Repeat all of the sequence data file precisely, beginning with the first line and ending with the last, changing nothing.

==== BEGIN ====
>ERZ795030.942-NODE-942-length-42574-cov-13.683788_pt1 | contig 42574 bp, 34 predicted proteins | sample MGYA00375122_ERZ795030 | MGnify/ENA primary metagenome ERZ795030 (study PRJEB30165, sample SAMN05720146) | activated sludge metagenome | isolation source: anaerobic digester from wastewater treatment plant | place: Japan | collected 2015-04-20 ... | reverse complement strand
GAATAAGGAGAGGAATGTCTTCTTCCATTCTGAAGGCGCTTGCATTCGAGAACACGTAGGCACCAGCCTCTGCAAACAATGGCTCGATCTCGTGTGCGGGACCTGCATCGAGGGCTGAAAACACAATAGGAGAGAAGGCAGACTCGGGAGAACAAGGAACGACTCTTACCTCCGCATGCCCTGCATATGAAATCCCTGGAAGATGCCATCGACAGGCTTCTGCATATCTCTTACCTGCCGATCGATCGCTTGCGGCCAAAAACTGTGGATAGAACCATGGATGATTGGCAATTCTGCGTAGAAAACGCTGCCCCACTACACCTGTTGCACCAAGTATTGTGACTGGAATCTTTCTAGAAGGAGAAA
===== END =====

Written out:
>ERZ795030.942-NODE-942-length-42574-cov-13.683788_pt1 | contig 42574 bp, 34 predicted proteins | sample MGYA00375122_ERZ795030 | MGnify/ENA primary metagenome ERZ795030 (study PRJEB30165, sample SAMN05720146) | activated sludge metagenome | isolation source: anaerobic digester from wastewater treatment plant | place: Japan | collected 2015-04-20 ... | reverse complement strand
GAATAAGGAGAGGAATGTCTTCTTCCATTCTGAAGGCGCTTGCATTCGAGAACACGTAGGCACCAGCCTCTGCAAACAATGGCTCGATCTCGTGTGCGGGACCTGCATCGAGGGCTGAAAACACAATAGGAGAGAAGGCAGACTCGGGAGAACAAGGAACGACTCTTACCTCCGCATGCCCTGCATATGAAATCCCTGGAAGATGCCATCGACAGGCTTCTGCATATCTCTTACCTGCCGATCGATCGCTTGCGGCCAAAAACTGTGGATAGAACCATGGATGATTGGCAATTCTGCGTAGAAAACGCTGCCCCACTACACCTGTTGCACCAAGTATTGTGACTGGAATCTTTCTAGAAGGAGAAA